I am pleased to have the opportunity to have a short debate on the UK’s membership of the customs union.
My constituents voted to leave the European Union, largely because of what they see as uncontrolled immigration, but also because of the slightly bossy tendency of some of the EU institutions, which I think can be taken as a rejection of the European Court of Justice. However, they did not foresee all the consequences of the vote, partly because a number of false promises were made—most notably that there would be £350 million extra every week for the NHS, and also that no jobs would be at risk.
In the circumstances, it is reasonable of the Prime Minister to work on the assumption that part of her mandate is to end the free movement of citizens from the EU to the UK. That, in itself, does not amount to a negotiating strategy. The problem is that we are hearing wildly different things from different members of the Government. The Secretary of State for Business, Energy and Industrial Strategy has just reassured Nissan and it is going ahead with significant inward investment. I welcome that. Meanwhile, the Foreign Secretary still seems to believe that it will be easy and straightforward to do free trade deals “very rapidly indeed”.
The Government continue to say that they will not provide a running commentary on the negotiations. I know they claim that that is because they want to maintain confidentiality, but it appears from the outside as if it is because they are finding it difficult to agree among themselves on what should be done.
What I find alarming is the Government’s refusal to answer parliamentary questions. I asked the Minister a written parliamentary question about the Government’s policy on the customs union. He gave a rather opaque answer. I can live with that, but I have also put down a large number of written questions that ask factual things, such as how much we export, what the value of it is and what would be covered by the rules of origin were we to leave the customs union. On those questions, I also received the answer, “We will not give a running commentary.” That is why I felt it necessary to have a debate and explore these issues in more detail. I am alarmed by this situation, because the risk is that decisions will be taken on the basis of rhetoric not facts and on the basis of ideology not analysis.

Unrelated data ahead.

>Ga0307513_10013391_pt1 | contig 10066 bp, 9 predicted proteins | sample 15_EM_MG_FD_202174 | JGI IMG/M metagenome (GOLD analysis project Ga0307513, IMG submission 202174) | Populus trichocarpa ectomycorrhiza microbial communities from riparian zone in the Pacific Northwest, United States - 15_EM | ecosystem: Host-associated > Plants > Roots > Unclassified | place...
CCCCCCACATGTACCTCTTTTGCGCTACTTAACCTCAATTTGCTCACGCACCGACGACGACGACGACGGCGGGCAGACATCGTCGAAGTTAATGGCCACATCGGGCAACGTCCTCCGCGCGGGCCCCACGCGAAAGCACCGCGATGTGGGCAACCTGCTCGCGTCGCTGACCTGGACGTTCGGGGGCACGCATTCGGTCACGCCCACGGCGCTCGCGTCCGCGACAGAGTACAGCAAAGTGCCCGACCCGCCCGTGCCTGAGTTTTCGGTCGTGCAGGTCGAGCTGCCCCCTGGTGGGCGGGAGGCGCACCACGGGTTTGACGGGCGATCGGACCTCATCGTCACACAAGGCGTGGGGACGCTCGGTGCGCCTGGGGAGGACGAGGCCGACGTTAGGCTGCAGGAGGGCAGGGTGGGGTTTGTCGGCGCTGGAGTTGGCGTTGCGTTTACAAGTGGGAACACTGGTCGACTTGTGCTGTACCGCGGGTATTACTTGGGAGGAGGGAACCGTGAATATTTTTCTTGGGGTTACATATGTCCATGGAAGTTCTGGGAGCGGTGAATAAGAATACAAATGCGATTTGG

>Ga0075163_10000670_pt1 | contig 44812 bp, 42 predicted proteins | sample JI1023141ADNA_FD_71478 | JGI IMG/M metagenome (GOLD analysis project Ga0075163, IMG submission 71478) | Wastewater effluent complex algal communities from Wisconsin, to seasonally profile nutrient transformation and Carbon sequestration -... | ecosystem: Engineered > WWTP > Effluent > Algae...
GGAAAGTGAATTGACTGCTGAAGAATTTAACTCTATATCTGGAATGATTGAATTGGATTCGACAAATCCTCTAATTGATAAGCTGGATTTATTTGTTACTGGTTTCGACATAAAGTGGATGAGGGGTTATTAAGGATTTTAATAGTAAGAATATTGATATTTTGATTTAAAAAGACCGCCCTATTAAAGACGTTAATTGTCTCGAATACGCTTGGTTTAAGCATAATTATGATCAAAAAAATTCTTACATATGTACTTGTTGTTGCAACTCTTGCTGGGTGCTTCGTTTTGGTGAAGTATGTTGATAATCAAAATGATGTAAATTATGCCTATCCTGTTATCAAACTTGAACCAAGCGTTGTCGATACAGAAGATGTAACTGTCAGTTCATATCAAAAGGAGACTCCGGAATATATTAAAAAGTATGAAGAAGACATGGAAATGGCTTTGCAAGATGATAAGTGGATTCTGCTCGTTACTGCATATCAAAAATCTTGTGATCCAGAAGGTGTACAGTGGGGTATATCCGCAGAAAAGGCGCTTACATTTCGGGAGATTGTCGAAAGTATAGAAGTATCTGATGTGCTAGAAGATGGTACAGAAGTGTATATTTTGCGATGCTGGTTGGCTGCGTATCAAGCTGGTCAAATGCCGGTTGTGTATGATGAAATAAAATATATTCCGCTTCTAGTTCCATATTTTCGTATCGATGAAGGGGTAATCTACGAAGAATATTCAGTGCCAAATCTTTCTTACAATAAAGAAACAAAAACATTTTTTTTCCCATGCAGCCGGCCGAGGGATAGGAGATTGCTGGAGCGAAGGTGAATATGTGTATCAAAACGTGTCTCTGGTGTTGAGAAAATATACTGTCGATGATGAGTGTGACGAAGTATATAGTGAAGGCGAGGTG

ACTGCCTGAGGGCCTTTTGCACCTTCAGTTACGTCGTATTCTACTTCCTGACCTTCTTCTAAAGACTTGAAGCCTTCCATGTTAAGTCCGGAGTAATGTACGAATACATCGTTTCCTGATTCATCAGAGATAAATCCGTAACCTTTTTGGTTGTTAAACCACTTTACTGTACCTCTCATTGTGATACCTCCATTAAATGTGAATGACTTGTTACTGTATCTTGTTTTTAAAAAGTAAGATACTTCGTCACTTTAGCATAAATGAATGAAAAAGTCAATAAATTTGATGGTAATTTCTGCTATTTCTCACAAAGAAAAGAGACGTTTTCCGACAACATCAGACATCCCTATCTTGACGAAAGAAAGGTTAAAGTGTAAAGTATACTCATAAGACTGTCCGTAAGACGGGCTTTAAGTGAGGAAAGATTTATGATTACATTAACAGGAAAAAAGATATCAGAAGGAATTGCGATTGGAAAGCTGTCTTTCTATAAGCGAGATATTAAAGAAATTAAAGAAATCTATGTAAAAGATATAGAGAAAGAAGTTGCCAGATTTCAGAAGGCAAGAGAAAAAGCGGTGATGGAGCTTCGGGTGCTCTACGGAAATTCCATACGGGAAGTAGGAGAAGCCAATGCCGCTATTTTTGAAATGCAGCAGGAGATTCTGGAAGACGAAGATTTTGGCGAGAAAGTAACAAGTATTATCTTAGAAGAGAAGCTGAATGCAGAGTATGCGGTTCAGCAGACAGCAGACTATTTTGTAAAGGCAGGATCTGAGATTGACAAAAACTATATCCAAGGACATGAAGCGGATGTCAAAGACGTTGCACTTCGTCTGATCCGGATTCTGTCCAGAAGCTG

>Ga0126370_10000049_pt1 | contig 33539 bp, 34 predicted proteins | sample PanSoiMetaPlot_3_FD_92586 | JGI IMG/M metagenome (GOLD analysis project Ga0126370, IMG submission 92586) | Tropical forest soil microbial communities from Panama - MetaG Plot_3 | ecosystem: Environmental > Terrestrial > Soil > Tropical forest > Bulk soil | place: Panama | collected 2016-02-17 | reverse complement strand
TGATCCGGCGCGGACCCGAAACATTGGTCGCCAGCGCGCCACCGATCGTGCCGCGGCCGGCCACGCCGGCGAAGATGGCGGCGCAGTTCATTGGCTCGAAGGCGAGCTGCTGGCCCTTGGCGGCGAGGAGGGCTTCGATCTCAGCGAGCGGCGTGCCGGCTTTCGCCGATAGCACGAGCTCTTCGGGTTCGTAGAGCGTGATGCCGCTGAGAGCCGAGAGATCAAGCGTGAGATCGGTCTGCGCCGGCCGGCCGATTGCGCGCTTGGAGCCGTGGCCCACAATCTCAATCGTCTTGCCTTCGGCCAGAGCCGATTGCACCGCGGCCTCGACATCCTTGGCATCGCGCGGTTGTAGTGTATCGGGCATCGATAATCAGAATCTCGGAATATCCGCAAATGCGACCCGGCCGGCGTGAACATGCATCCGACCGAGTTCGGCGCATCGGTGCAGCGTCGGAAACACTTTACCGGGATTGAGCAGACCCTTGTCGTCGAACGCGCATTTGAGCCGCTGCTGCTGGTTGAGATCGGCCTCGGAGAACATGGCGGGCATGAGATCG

An intelligent negotiating strategy needs to meet the public’s expectations, to be based on a hard-headed assessment of the national interest and to be deliverable. With that in mind, the Treasury Committee visited Berlin and Rome in September to find out what some of our counterparts might think. I am sorry to say that Brexit is not at the top of the in-tray for the other EU member states. They all see it in the context of their domestic political worries. Angela Merkel is looking over her shoulder at Alternative für Deutschland; Hollande is worried about Le Pen; Matteo Renzi is worried about Movimento 5 Stelle. Probably only the Irish take Brexit as seriously as we do. Over and over again we heard the same word: precedent. There should be no reward for exiting the EU, and no precedents must be set.
I conclude from that that if controlling immigration is going to be part of the British position and we are to move to a more skills-based approach for managing migration, our EU partners are going to say that we cannot remain members of the single market. However, there has not been so much attention paid to our membership of the customs union, which I am beginning to think may be more important, especially if we want manufacturing industry to thrive in this country.
It is worth recalling the history. The customs unions was established in 1968. It is what we joined in 1973, and what the public affirmed with the referendum in 1975. It is what most people call the Common Market. Unlike high levels of immigration or the ECJ, it is rather popular with the British public.
The shadow Chancellor has rather pejoratively described the Government’s approach as a “bankers’ Brexit”. I know why he has done that. We must base what we are doing on some facts. I remind the House that we export more goods—some £285 billion-worth—than we do services, the figure for which is £226 billion. That is a ratio of 56:44. This is important. At the moment, we have a common external tariff, goods move freely within the EU and the Commission has competence for external trade negotiations. The customs union is not the same thing as the single market. Norway is in the single market but outside the customs union, whereas Turkey is in the customs union and outside the single market.
It is also worth recalling that the export of goods into the European Union comprises 48% of our exports. The EU is our biggest partner. Exports to Europe bring 3.3 million jobs. The next most significant partner is America, with 17% of our exports, and way down the numbers is China, our third biggest trading partner, with just 4%, or one 10th of the significance of our European exports. So what would happen if we were to leave the customs union?